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I have a raster image whose values are a digital elevation model of terrain.

I need to know the surface type (topographic characterization) of particular points along transects of this DEM.

How to find it?

(In my application I have two points: a transmitter end and receiver end. I find the highest point between the transmitter end and receiver end: see the figure below. I would like to know whether the highest point is smooth or is a knife edge; that is, to within the resolution of the image it appears to be non-differentiable.)

smooth or knife edge surface calculation

  • This seems to be at least two different questions: (1) Given a point clicked on a map of a surface, return a topographic characterization (such as "smooth" or "knife edge"--but note there are many other kinds of useful characterization, such as a saddle point). (2) Find the highest point between two given points. Which of these questions did you intend to ask? – whuber Feb 24 '14 at 15:57
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    Thanks @whuber I have only one question 1) Given a point clicked on a map of a surface, return a topographic characterization (such as "smooth" or "knife edge"--but note there are many other kinds of useful characterization, such as a saddle point). highest point between two given points is a OBSTECLE which surface type i want to know. – neeraj bharti Feb 24 '14 at 17:17
  • @ whuber can you tell me how to get topographic characterization of a map surface using arcgis. – neeraj bharti Feb 24 '14 at 17:20
  • I have attempted to edit this post to reflect your comments. In so doing I had to make a number of assumptions concerning what you are looking for, so please check over these edits to make sure they accurately represent your question. – whuber Feb 24 '14 at 17:30
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    @whuber: this is the exact thing i need. – neeraj bharti Feb 25 '14 at 5:01
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A simple indicator could be the slope around your point location (there is a slope function in ArcGIS Spatial analyst). Then you can take the maximum (or the mean) of the slope around your point using the focal statistics tool.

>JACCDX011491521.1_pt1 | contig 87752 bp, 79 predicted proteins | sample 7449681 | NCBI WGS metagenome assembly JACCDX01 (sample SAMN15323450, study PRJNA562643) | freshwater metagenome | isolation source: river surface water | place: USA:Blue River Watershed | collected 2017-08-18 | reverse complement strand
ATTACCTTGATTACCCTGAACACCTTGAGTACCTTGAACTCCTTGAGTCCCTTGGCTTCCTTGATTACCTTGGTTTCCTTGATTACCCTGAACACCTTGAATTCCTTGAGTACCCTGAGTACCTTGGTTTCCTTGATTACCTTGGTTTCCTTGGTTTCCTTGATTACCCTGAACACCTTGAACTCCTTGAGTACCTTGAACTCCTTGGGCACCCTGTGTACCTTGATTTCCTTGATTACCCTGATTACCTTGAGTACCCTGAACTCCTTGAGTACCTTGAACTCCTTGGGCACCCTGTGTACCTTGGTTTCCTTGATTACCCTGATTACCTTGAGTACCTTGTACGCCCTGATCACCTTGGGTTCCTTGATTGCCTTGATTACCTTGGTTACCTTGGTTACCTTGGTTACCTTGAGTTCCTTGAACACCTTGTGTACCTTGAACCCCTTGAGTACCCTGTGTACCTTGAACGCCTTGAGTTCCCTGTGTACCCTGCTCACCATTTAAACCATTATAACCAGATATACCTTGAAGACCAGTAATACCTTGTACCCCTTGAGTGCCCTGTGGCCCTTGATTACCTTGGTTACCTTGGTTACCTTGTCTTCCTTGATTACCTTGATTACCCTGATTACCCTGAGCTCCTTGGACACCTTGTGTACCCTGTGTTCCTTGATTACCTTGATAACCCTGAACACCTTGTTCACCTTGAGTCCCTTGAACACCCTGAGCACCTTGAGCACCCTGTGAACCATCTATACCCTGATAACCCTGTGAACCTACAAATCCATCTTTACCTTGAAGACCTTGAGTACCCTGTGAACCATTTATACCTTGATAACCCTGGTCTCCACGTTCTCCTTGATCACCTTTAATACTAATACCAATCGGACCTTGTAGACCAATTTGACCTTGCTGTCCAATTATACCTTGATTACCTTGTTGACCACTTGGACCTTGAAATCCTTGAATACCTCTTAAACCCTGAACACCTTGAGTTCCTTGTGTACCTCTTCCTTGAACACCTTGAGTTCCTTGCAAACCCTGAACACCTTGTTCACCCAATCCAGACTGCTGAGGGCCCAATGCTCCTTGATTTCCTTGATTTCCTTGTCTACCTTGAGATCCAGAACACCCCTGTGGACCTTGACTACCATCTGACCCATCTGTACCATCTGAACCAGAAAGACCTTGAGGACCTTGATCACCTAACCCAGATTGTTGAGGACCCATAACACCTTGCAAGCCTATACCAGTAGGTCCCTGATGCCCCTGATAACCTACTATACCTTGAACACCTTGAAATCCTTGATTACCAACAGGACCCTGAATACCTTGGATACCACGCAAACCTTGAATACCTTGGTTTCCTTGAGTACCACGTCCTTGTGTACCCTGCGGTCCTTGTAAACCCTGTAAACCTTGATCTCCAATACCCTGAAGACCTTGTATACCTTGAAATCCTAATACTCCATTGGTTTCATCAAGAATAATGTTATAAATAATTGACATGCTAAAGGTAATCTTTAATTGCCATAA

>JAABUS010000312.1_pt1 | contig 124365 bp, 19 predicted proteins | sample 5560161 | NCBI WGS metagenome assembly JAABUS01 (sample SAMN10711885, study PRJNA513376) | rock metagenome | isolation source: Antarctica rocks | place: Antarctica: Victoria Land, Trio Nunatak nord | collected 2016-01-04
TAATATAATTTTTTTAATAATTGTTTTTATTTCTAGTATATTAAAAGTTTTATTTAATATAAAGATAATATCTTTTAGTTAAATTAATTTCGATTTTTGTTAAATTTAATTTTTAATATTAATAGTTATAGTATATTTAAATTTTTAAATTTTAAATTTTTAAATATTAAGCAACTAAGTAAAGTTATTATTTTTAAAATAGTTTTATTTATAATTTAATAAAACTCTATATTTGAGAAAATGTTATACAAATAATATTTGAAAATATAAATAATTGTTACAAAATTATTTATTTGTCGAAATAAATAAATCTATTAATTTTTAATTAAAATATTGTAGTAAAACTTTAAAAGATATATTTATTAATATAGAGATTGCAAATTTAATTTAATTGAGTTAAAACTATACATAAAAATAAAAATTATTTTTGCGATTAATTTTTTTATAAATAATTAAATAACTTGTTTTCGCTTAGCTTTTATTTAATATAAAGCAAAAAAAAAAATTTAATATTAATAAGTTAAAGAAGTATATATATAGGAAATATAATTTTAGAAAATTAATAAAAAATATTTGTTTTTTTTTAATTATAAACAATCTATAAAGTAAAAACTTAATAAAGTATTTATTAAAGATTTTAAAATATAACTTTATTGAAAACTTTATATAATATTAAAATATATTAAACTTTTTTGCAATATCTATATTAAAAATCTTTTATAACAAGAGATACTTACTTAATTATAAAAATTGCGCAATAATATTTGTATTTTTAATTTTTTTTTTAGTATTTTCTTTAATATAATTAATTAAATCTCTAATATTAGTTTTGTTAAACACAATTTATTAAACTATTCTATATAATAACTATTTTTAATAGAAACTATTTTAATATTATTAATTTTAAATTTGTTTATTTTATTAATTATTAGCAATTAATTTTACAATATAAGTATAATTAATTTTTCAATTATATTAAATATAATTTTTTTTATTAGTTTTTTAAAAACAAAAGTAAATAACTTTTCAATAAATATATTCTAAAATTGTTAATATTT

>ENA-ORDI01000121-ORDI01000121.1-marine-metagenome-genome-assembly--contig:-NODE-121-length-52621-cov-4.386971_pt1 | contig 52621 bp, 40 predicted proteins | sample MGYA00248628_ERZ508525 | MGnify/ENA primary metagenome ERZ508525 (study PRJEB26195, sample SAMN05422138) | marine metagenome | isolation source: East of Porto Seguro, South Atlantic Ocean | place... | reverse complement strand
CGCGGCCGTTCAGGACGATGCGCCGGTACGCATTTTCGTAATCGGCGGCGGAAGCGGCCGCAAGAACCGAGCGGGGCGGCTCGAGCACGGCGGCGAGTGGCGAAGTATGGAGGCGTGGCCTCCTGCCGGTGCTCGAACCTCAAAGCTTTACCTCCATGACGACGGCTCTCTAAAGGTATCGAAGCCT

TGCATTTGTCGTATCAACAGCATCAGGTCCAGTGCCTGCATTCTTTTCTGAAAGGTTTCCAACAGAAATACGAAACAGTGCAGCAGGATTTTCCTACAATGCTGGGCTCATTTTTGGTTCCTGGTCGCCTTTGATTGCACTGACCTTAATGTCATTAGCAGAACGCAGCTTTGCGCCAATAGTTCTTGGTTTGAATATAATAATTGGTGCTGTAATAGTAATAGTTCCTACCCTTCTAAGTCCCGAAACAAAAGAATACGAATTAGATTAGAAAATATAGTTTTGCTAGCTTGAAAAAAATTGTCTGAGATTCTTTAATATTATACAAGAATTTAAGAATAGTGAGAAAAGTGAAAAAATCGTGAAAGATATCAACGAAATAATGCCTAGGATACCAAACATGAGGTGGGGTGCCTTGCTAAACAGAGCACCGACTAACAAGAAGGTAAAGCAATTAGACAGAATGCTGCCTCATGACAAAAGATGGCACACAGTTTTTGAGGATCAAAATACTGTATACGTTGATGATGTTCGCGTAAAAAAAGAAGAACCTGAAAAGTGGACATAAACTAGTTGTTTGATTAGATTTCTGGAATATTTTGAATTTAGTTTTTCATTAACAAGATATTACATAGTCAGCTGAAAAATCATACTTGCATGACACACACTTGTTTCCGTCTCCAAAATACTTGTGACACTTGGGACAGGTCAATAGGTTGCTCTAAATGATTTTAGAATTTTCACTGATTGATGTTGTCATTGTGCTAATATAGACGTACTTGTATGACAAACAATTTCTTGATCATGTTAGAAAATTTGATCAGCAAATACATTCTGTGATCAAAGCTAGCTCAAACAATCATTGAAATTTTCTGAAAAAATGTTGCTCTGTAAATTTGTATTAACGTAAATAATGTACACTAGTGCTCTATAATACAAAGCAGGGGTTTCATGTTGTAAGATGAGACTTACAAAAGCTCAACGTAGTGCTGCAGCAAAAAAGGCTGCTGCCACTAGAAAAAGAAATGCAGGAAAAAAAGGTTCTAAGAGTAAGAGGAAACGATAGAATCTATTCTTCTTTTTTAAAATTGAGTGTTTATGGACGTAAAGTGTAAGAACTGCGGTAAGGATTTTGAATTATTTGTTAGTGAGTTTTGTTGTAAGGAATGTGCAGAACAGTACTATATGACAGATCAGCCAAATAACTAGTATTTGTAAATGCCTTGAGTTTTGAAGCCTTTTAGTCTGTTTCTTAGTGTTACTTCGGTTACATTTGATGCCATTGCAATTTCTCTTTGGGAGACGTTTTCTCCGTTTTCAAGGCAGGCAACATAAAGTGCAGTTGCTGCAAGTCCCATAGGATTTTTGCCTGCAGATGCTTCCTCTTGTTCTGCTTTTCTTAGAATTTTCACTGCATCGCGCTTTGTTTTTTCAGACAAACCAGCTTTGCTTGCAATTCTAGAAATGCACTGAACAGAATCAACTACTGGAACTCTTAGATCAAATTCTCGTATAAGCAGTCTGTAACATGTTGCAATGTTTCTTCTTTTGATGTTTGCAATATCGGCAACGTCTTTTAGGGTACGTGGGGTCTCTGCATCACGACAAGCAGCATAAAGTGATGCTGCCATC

Alternatively, you could use the difference between the minimum elevation around your point (with focal statistics) and the point itself. This looks similar to slope if you divide by the pixel spacing, but the slope function in ArcGIS uses a neighborhood of three by three centered on your pixel, while with the minimum elevation method you capture the sharpest edge.

Note that the slope is the first derivative of the elevation, and the curvature (slope of slope) is the second derivative. In a raster, because of the built-in point spacing, you should always be able to compute the derivative (if you don't have NoData pixels, of course).

Also note that the proposed methods do not take the position of the sharpest edge into account. If you know the line segment between the receptor and the emittor, then you could use some zonal stats to have a "directional" topographic characterisation.

  • Thanks radouxju for your answer. I have solved it three years ago. – neeraj bharti Nov 11 '17 at 4:58
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    Well, I hope that it will help someone else, then ;-) . Please note that you can answer your own question if you find the solution by yourself, this helps the community. – radouxju Nov 13 '17 at 7:06

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